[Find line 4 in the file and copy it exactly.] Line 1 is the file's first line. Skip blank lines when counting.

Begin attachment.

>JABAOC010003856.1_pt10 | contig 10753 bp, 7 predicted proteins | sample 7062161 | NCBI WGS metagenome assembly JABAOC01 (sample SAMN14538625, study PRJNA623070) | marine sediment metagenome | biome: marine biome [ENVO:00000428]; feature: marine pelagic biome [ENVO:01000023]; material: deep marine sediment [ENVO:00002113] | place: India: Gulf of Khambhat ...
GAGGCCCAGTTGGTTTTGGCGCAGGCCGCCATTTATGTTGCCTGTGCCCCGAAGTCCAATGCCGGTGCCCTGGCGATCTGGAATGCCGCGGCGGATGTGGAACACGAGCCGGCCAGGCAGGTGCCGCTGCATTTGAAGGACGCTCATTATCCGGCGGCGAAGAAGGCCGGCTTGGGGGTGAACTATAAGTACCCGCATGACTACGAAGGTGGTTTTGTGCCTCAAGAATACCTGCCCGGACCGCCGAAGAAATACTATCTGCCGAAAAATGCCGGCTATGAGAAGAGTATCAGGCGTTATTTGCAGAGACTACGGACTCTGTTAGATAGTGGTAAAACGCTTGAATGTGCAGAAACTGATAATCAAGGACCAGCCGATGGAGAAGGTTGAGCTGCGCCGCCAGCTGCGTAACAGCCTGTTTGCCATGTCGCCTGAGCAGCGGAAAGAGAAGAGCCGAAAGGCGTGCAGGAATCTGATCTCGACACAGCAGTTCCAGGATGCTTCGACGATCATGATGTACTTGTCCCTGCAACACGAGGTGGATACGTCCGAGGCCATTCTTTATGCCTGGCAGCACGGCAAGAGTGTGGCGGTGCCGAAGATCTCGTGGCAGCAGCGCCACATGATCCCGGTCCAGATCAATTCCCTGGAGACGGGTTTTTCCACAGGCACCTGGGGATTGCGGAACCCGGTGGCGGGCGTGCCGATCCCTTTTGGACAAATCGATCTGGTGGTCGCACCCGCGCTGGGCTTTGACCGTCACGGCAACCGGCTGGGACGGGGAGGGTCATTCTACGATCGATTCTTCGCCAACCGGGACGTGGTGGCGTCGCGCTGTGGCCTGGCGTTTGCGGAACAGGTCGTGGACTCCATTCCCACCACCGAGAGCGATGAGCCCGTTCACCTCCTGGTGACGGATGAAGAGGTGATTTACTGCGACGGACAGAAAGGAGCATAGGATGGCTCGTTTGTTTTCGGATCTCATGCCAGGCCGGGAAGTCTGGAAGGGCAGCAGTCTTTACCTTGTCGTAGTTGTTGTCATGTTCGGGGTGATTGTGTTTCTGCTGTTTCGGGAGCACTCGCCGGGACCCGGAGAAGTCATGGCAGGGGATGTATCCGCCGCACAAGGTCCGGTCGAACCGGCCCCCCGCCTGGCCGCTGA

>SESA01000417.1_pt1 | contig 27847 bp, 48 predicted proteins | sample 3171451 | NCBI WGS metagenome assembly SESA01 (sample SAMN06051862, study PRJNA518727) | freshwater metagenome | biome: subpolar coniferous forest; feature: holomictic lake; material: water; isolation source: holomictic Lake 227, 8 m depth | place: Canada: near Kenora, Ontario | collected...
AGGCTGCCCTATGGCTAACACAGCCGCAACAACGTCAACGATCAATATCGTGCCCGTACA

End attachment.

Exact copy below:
AGGCTGCCCTATGGCTAACACAGCCGCAACAACGTCAACGATCAATATCGTGCCCGTACA